The stinging defeat suffered by Taiwan’s ruling party in the island’s in Nov. 29 elections answered a question that had arisen in Atlanta weeks earlier.
On. Nov. 12, Georgia Institute of Technology international affairs Professor John Garver wondered whether Taiwanese President Ma Ying-jeou’s ongoing economic overtures to China had brought the island too close to the mainland in the eyes of voters.
By ousting Mr. Ma’s Kuomintang party in municipal elections, including in key cities like Taichung and the capital, Taipei, they answered with an unequivocal “Yes.” Where Taiwan goes from here, however, is open to debate.
“It is amazing how far and how fast Ma has been able to go” with measures to warm up relations with China after a frigid period under his predecessor, the now-jailed Chen Shui-bian, Dr. Garver said during the discussion organized by Global Atlanta at the law offices of Morris, Manning & Martin LLP, which also sponsored the event.
Mr. Chen, the Democratic Progressive Party president from 2000-08, advocated for recognition of Taiwanese independence during his two terms, rankling China and putting American officials on edge over the prospect of a cross-strait confrontation.
Not only did Mr. Ma smooth this over after coming into office, but he also pushed for stronger economic links with China, launching a trade agreement that opened up direct flights and exchanges in tourism, education and a variety of industrial sectors, Dr. Garver said.
Taiwan hosted more than 3 million mainland visitors last year, boosting the island’s economy while furthering its “soft-power” goals. KMT officials interviewed by Global Atlanta during a trip to Taiwan in June said they saw the island as a “small tugboat leading a giant ship into harbor,” a reference to Taiwan’s role as the first ethnic Chinese democracy and its desired influence on the mainland’s political trajectory.
But the argument for closer ties is more economic than ideological. Without integrating more closely with China, Taiwan fears it will be left out of regional trade deals. Already, the island feels isolated as Asian commercial centers like Singapore and Hong Kong move ahead and South Korea courts closer ties with China.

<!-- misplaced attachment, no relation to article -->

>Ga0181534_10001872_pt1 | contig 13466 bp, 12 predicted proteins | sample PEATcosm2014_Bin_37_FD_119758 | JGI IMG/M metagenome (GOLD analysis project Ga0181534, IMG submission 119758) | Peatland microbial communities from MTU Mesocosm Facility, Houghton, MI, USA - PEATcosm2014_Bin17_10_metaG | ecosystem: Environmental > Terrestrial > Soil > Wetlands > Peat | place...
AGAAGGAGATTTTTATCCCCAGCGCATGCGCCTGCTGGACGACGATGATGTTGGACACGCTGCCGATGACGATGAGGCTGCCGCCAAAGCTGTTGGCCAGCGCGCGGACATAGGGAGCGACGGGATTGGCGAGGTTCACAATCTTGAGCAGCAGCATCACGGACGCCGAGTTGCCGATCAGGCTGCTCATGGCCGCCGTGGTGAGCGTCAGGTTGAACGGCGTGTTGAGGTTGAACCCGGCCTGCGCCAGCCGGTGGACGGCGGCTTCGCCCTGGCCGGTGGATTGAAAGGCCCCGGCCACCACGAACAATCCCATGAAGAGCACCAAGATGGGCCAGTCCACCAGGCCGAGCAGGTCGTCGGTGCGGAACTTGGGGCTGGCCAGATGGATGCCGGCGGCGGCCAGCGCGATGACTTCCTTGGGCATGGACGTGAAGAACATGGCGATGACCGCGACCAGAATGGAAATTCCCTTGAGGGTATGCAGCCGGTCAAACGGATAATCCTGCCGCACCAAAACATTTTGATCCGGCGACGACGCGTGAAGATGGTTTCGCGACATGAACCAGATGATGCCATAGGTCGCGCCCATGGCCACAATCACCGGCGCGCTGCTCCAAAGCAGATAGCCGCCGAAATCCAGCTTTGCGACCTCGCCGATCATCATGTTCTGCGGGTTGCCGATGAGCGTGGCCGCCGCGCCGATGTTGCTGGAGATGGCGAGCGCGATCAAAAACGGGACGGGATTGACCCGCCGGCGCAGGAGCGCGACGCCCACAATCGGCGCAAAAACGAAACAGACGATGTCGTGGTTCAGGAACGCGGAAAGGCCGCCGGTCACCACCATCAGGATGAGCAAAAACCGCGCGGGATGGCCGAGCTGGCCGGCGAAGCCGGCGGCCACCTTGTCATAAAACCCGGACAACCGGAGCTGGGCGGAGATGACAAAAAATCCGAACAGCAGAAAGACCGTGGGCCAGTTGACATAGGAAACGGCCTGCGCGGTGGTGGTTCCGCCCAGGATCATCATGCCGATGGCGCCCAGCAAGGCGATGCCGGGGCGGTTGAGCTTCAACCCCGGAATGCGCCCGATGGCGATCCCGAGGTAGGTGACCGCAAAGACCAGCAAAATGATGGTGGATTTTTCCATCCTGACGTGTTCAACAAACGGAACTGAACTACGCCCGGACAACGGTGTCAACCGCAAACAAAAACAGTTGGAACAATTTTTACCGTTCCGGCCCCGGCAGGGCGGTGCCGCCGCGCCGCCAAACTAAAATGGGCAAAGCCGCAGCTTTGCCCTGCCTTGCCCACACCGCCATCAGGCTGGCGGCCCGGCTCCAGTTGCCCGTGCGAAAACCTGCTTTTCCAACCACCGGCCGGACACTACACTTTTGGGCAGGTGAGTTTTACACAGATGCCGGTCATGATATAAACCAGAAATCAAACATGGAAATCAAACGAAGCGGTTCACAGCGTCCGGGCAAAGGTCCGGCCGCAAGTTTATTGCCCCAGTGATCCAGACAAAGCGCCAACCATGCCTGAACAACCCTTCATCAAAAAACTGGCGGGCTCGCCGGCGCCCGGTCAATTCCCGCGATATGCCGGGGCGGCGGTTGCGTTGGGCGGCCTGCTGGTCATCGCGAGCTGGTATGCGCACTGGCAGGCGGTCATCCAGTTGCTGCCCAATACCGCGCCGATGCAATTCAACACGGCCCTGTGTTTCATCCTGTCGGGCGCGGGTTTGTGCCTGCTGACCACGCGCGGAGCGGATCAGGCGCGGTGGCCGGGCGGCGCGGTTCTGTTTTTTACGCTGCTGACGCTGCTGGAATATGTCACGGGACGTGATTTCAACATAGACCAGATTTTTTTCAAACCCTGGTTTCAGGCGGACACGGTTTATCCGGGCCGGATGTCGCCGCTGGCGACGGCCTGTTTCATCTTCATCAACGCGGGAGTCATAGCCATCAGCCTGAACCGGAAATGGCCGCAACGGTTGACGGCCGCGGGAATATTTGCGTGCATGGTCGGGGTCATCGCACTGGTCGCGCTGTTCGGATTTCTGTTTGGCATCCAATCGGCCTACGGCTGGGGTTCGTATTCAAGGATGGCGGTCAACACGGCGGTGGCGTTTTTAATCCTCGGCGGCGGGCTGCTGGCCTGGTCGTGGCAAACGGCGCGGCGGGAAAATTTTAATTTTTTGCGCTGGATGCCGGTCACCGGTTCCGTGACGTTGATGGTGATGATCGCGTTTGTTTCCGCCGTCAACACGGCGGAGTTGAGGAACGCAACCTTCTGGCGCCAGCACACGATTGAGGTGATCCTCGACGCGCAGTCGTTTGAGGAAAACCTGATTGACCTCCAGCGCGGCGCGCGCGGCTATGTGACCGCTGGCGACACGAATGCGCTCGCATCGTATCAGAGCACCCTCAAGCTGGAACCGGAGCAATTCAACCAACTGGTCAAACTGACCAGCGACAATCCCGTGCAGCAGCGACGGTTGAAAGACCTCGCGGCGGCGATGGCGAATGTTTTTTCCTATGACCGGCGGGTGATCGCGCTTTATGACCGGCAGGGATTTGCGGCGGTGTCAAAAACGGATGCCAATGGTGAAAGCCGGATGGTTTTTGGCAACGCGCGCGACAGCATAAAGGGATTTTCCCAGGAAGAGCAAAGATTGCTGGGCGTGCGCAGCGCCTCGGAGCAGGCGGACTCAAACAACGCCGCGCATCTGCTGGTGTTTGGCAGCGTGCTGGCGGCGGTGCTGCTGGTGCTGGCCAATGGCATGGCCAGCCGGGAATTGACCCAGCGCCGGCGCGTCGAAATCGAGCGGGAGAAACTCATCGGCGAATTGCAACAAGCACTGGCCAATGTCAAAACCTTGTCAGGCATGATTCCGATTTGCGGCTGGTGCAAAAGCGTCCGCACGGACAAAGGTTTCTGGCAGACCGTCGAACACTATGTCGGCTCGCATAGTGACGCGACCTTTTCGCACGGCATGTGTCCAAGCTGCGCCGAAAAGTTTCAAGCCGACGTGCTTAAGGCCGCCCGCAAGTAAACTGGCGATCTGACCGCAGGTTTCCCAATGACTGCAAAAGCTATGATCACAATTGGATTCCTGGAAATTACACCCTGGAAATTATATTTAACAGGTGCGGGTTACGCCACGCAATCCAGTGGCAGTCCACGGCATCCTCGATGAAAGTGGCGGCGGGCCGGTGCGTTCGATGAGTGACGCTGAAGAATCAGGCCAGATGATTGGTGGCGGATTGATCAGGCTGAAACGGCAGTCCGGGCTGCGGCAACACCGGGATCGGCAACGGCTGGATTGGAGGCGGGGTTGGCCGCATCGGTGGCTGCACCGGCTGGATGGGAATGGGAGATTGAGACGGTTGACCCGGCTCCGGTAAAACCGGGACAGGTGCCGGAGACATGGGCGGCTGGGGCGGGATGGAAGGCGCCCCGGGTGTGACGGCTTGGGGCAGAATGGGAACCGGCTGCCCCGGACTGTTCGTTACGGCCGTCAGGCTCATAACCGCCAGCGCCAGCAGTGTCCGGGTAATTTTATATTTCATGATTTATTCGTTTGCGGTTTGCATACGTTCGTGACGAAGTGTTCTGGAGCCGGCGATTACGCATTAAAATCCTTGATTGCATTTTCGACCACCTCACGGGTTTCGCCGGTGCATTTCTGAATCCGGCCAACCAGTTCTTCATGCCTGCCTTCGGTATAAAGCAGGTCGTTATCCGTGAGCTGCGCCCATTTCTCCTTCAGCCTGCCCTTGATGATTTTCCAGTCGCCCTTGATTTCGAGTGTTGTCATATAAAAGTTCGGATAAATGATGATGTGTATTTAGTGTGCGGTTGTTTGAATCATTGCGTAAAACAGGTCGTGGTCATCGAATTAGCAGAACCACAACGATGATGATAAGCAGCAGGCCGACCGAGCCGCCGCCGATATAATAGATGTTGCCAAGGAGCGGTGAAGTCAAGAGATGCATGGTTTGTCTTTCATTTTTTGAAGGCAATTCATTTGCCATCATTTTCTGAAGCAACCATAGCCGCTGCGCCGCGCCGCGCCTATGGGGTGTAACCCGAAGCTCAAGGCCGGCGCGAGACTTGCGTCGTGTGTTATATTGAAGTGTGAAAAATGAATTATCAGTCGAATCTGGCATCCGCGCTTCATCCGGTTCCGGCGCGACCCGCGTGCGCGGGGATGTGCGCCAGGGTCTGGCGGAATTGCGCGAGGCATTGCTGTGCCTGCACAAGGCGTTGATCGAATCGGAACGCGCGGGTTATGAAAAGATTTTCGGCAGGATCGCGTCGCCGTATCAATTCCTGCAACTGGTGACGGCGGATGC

Dr. Garver noted that along with the rest of Asia, Taiwan is having to reckon with China as a superpower in the making that is growing more assertive and less susceptible to democratic entreaties.
While he didn’t address in detail the Occupy Central pro-democracy protests in Hong Kong – watched closely by Taiwan – Dr. Garver said that Mr. Ma is having to negotiate this new reality in the face of discontent at home. Many Taiwanese, especially those students who occupied the legislature in March, are angry over stagnant wages and stubborn unemployment even during a time of decent GDP growth. Much of the problem is that while companies are doing relatively well, their manufacturing is taking place outside the country, in China and increasingly in Southeast Asian countries.
Also speaking at the Global Atlanta event, Huei-yuan Steven Tai, director-general of the Taipei Economic and Cultural Office in Atlanta, highlighted the island’s fears of being isolated economically. While free-trade pacts with Singapore and New Zealand were signed under Mr. Ma, only 10 percent of Taiwan’s total $575 billion in foreign trade is covered by such deals, he said.
Some of the 40-plus event attendees wondered whether China would be more likely to challenge the status quo and push toward confrontation, especially given the expected election victories by the DPP. They also asked why Taiwan hadn’t become more of a gateway for foreign companies into mainland China.
But Tim Tingkang Xia, head of the Morris, Manning & Martin’s international practice, had nothing but positive things to say about the business environment in Taiwan, home to major computer brands like Acer and Asus, as well as smartphone maker HTC.
Dr. Xia, who has landed shepherded some high-profile intellectual property cases involving clients from mainland China, also claims Taiwanese bicycle maker Giant Group, plastics firm General Plastics and display manufacturer HannStar as clients. The firm has also benefited from Taiwan’s diaspora, as 10 of its associates either hail from Taiwan directly or have ancestry there.
Global Atlanta convened the event to bring together experts while providing a recap of a reporter’s trip to Taiwan in June to cover trade issues.